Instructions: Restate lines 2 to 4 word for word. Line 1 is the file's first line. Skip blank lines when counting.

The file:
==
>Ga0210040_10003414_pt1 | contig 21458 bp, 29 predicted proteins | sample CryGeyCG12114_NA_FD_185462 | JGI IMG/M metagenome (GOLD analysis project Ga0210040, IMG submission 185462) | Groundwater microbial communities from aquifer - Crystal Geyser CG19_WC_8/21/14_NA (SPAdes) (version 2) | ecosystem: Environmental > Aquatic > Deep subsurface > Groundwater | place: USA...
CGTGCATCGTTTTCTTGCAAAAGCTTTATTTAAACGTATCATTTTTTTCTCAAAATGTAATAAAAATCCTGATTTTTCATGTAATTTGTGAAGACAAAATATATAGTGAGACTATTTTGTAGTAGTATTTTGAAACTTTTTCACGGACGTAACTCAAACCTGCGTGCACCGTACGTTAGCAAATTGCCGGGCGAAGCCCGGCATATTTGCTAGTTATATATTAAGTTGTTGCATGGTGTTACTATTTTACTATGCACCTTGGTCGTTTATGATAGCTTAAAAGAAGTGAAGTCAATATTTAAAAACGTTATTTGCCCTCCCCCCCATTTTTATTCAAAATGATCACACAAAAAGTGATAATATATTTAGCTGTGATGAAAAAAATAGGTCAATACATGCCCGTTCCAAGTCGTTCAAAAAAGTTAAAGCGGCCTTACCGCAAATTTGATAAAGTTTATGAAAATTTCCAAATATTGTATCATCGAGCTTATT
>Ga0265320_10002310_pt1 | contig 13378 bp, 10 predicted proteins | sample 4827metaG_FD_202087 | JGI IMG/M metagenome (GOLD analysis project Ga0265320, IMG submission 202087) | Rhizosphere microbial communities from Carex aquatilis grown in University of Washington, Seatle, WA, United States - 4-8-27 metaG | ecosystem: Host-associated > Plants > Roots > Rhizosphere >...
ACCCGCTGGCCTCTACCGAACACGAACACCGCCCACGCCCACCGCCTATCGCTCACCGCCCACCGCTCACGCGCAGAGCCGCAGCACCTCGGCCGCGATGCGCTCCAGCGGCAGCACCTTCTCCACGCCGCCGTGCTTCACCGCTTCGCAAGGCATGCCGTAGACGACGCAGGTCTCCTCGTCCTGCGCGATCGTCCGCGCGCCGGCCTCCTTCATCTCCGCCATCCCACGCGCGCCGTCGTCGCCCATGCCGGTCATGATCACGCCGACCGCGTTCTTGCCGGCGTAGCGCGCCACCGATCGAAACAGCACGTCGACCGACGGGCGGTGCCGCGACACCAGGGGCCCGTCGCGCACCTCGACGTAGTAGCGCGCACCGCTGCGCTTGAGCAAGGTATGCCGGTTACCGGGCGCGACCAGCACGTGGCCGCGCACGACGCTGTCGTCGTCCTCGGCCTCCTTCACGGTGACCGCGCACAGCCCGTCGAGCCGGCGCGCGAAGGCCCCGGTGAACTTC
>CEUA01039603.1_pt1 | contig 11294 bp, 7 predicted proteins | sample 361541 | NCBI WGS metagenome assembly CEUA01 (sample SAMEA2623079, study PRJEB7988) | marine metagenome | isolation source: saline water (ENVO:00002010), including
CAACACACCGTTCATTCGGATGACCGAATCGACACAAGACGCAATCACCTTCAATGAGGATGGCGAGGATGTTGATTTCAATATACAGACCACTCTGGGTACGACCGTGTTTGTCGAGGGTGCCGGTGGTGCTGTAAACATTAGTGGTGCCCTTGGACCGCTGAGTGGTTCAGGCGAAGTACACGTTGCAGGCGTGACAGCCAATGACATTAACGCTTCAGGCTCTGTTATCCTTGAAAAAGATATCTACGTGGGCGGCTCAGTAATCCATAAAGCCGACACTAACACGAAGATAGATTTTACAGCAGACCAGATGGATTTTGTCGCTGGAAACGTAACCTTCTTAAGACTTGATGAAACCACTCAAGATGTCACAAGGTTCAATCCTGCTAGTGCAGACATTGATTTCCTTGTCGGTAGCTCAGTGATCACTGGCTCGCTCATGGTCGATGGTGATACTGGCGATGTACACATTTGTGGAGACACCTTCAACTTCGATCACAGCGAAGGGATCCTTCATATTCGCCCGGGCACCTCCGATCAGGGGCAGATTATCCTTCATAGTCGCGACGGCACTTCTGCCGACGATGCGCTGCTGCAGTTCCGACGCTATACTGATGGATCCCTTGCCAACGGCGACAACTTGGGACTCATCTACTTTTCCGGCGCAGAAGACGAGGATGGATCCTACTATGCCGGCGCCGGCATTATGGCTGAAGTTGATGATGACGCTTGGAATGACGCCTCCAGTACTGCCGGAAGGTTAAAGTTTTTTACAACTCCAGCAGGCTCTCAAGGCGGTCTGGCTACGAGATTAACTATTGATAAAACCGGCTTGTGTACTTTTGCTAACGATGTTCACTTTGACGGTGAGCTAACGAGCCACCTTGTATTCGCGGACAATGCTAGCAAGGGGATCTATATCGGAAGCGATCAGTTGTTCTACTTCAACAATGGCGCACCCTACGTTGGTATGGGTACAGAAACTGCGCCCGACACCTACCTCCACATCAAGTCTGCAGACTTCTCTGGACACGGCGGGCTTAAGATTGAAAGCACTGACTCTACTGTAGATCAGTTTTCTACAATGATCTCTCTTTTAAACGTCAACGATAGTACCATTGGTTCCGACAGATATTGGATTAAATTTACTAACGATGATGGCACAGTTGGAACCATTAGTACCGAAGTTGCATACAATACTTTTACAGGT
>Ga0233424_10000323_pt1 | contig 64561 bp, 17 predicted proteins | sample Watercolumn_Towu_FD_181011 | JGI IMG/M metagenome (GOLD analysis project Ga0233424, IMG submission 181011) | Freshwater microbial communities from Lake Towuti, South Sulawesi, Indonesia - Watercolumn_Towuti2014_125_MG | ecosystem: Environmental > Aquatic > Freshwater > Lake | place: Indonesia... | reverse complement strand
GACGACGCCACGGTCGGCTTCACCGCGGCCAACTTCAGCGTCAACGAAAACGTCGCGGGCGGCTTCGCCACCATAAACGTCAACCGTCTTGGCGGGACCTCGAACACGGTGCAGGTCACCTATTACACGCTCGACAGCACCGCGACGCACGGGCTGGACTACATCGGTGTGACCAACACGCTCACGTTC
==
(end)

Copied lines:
CGTGCATCGTTTTCTTGCAAAAGCTTTATTTAAACGTATCATTTTTTTCTCAAAATGTAATAAAAATCCTGATTTTTCATGTAATTTGTGAAGACAAAATATATAGTGAGACTATTTTGTAGTAGTATTTTGAAACTTTTTCACGGACGTAACTCAAACCTGCGTGCACCGTACGTTAGCAAATTGCCGGGCGAAGCCCGGCATATTTGCTAGTTATATATTAAGTTGTTGCATGGTGTTACTATTTTACTATGCACCTTGGTCGTTTATGATAGCTTAAAAGAAGTGAAGTCAATATTTAAAAACGTTATTTGCCCTCCCCCCCATTTTTATTCAAAATGATCACACAAAAAGTGATAATATATTTAGCTGTGATGAAAAAAATAGGTCAATACATGCCCGTTCCAAGTCGTTCAAAAAAGTTAAAGCGGCCTTACCGCAAATTTGATAAAGTTTATGAAAATTTCCAAATATTGTATCATCGAGCTTATT
>Ga0265320_10002310_pt1 | contig 13378 bp, 10 predicted proteins | sample 4827metaG_FD_202087 | JGI IMG/M metagenome (GOLD analysis project Ga0265320, IMG submission 202087) | Rhizosphere microbial communities from Carex aquatilis grown in University of Washington, Seatle, WA, United States - 4-8-27 metaG | ecosystem: Host-associated > Plants > Roots > Rhizosphere >...
ACCCGCTGGCCTCTACCGAACACGAACACCGCCCACGCCCACCGCCTATCGCTCACCGCCCACCGCTCACGCGCAGAGCCGCAGCACCTCGGCCGCGATGCGCTCCAGCGGCAGCACCTTCTCCACGCCGCCGTGCTTCACCGCTTCGCAAGGCATGCCGTAGACGACGCAGGTCTCCTCGTCCTGCGCGATCGTCCGCGCGCCGGCCTCCTTCATCTCCGCCATCCCACGCGCGCCGTCGTCGCCCATGCCGGTCATGATCACGCCGACCGCGTTCTTGCCGGCGTAGCGCGCCACCGATCGAAACAGCACGTCGACCGACGGGCGGTGCCGCGACACCAGGGGCCCGTCGCGCACCTCGACGTAGTAGCGCGCACCGCTGCGCTTGAGCAAGGTATGCCGGTTACCGGGCGCGACCAGCACGTGGCCGCGCACGACGCTGTCGTCGTCCTCGGCCTCCTTCACGGTGACCGCGCACAGCCCGTCGAGCCGGCGCGCGAAGGCCCCGGTGAACTTC